Practice and Industry Teams
The Families First Coronavirus Response Act: Q & A for Employers
March 20, 2020
On March 18, 2020, President Trump signed the Families First Coronavirus Response Act (the “Act”) into law. For employers, the Act brings significant changes to employee leave with the Emergency Family and Medical Leave Act (EFMLEA) and the Emergency Paid Sick Leave Act (EPSLA). Employers must react quickly as both the EFMLEA and the EPSLA take effect on April 2, 2020, just 15 days after President Trump signed the law.
To help prepare for these changes, the Employment Law team at Krieg DeVault, has put together a list of questions and answers concerning the EFMLEA and EPSLA for employers.
No, not all employers are subject to the leave requirements under the EFMLEA and the EPSLA. Only those employers with fewer than 500 employees are covered.
Yes, certain health care providers and emergency responders, as well as small businesses with fewer than 50 employees, may be exempt. Small businesses seeking exemption must demonstrate that complying with the EFMLEA or EPSLA requirements would jeopardize the viability of the business as a going concern.
An eligible employee under the EFMLEA is any employee who has been employed with the employer for thirty days. Unlike the Family and Medical Leave Act (FMLA), there is no minimum number of hours worked to be considered an eligible employee.
The only qualifying need for leave under the EFMLEA arises when an employee is unable to work or telework due to a need to care for the employee’s son or daughter under 18 years old whose school or place of care is closed, or whose child care provider is unavailable, due to the COVID-19 public health emergency.
While a “qualifying need” under the EFMLEA does not include an employee who has been diagnosed with Coronavirus or an employee caring for a family member with Coronavirus, it is important to keep in mind that those situations may still call for leave under the FMLA. An article discussing the FMLA and Coronavirus is available here.
The EFMLEA provides 12 weeks of job-protected leave to the eligible employee, similar to the FMLA. Unlike the FMLA, however, only the first 10 days of leave under the EFMLEA are unpaid and the employee receives paid leave for the remaining days.
The paid portion of the EFMLEA is calculated by multiplying the number of hours the employee is normally scheduled to work by two-thirds of the employee’s regular rate of pay. (amount of normally scheduled hours x 2/3 of regular rate = paid leave amount).
An employee’s paid leave amount is capped at $200 per day and $10,000 for the entire EFMLEA paid leave period.
Please note that calculating an employee’s regular rate implicates the Fair Labor Standards Act and any calculation will need to be in compliance with its requirements.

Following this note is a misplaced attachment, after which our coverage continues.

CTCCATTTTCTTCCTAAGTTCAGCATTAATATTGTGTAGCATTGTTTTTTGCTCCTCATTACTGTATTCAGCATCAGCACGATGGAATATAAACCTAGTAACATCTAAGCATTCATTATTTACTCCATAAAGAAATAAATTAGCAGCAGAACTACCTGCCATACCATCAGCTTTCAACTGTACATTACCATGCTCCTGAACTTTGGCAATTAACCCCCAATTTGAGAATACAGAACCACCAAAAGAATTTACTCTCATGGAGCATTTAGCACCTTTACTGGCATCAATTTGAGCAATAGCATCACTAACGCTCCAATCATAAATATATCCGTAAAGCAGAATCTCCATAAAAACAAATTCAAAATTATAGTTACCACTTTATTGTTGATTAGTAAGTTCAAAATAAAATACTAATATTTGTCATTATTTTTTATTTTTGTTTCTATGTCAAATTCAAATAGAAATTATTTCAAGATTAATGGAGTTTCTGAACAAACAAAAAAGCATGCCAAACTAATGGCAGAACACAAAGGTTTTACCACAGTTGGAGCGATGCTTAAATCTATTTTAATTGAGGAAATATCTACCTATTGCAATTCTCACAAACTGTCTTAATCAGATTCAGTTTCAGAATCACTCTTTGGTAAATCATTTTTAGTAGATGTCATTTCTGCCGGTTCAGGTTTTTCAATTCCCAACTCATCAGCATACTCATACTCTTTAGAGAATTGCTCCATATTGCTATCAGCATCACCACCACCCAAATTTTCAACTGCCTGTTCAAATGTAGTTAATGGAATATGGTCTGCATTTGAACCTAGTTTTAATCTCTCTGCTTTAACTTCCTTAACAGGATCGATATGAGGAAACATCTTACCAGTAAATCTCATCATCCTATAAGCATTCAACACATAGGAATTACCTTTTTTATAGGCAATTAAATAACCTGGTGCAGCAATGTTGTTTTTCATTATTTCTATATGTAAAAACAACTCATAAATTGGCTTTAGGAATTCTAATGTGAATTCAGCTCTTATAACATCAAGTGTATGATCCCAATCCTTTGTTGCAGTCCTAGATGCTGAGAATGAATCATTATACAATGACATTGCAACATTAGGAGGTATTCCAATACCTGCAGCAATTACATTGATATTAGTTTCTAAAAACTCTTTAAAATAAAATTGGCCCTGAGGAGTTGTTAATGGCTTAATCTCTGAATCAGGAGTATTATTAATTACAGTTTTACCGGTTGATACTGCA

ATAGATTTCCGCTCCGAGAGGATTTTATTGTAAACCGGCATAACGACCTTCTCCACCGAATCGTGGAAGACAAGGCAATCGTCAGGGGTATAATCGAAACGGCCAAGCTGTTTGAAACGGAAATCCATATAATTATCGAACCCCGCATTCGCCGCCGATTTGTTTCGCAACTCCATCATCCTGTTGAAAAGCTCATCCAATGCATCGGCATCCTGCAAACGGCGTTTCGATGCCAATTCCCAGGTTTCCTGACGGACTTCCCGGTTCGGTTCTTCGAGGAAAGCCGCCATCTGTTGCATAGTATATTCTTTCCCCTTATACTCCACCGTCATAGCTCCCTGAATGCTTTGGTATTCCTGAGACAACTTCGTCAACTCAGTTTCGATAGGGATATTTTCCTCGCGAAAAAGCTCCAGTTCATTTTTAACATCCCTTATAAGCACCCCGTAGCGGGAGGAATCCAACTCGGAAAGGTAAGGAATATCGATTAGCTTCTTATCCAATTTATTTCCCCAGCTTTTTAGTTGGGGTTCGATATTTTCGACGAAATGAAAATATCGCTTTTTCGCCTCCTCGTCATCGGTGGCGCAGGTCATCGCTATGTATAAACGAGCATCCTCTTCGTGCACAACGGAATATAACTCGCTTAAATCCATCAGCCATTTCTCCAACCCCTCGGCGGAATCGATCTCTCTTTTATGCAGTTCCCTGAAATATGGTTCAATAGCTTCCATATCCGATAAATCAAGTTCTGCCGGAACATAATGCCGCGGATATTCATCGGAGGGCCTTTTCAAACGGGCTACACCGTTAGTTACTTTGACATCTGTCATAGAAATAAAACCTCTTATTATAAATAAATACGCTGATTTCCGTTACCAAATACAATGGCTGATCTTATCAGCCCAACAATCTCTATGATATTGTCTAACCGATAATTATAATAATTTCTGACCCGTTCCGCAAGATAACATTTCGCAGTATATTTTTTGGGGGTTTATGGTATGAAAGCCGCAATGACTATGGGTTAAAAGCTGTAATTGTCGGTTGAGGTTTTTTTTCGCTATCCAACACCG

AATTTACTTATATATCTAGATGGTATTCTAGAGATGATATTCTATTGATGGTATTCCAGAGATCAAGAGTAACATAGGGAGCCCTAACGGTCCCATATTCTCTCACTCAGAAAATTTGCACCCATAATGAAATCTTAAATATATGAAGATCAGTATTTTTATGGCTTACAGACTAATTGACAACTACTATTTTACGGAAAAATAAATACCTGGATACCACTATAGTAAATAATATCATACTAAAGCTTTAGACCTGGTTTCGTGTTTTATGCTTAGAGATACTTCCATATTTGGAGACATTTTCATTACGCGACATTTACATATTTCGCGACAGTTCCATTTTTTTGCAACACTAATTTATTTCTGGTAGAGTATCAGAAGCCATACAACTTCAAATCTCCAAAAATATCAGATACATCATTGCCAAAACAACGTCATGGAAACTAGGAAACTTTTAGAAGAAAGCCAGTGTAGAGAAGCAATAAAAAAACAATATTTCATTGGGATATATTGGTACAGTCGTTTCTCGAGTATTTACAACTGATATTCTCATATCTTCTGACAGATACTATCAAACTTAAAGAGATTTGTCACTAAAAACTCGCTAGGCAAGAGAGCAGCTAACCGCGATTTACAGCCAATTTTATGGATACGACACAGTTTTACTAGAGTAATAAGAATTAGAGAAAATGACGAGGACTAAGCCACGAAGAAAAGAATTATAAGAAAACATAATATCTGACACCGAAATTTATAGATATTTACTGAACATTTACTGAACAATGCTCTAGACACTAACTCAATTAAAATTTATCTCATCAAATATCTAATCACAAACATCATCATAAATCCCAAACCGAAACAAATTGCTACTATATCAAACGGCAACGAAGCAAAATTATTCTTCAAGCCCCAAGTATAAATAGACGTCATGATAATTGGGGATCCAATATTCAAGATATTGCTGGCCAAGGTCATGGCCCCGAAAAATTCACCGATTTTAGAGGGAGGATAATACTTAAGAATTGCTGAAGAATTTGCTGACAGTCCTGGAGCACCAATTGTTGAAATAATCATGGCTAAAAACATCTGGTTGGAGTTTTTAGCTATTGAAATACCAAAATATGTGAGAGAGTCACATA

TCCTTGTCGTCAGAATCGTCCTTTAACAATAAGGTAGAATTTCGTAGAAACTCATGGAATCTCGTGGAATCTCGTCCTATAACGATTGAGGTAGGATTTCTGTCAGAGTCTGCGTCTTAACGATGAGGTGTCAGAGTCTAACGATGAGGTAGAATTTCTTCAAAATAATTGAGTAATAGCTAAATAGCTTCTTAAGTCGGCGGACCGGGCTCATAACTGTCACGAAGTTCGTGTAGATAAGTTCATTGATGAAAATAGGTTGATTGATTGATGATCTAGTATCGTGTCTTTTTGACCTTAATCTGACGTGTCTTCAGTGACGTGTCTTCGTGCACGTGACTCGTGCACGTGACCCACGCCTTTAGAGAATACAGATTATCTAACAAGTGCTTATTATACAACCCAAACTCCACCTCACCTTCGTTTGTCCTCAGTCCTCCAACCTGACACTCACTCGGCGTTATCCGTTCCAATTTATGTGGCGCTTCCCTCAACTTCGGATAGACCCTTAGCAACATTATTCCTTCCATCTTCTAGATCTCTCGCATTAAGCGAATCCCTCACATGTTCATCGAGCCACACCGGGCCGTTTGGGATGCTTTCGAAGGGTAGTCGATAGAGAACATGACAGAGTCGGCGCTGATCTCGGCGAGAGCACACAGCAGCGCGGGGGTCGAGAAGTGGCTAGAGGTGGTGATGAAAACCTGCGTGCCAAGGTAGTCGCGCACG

Yes, an employee can elect to use paid leave, such as paid sick leave or vacation time, during the 10-day unpaid leave period. If the employee qualifies for EPSLA, as discussed below, the employee may use such paid sick leave during the first 10 days.
When an employee returns from EMFLEA leave, the employer must reinstate the employee to the employee’s same position or an equivalent position with the same employment benefits, pay, and other terms and conditions of employment.
This does not apply to employers with fewer than 25 employees so long as the following conditions are met:
Any employee of an employer with fewer than 500 employees is eligible for paid sick leave under the EPSLA, regardless of how long the employee has worked for the employer.
An employee is entitled to paid sick leave under the EPSLA when the employee is unable to work or telework due to a need for leave because the employee:
No, any pre-existing paid sick leave policy may not be amended or eliminated in an effort to avoid providing the paid leave under the EPSLA. The employer must give the employee the option to take the paid sick leave available under the EPSLA before taking any other available paid leave provided by the employer.
The amount differs depending on whether the employee is full-time or part-time. For full-time employees, the amount is 80 hours of paid sick leave. For part-time employees, the amount is the employee’s average hours in a two-week period.
Yes, there is a cap on the amount of paid sick leave available. The daily and aggregate cap on paid sick leave depends on the employee’s reason for needing paid sick leave. The amount of paid sick leave is limited, regardless of full-time or part-time employment, to $511 per day and $5,110 in the aggregate when an employee takes leave because the employee:
The daily and aggregate cap on the amount of paid sick leave, regardless of full-time or part-time employment, is decreased to $200 per day and $2,000 in the aggregate when an employee takes leave because the employee:
Employers should notify employees of the new leave entitlements and will be required to post a Department of Labor workplace poster once it is issued. The Department of Labor is expected to issue these posters within the next week.
An employee should provide the employee’s employer with such notice of leave as soon as practicable and should also provide the employer with a written statement for leave. Additional documentation may be required after further legislative guidance. After the first day of leave, an employer can require the employee to follow reasonable notice procedures to continue receiving paid sick time.
The Families First Coronavirus Response Act provides employers with a refundable tax credit equal to 100% of the qualified paid sick leave wages or qualified paid family leave, plus qualified increases in health care expenses, for each calendar quarter.
If you have questions pertaining to information found in this alert you are encouraged to reach out to any member of Krieg DeVault’s Employment Law team.
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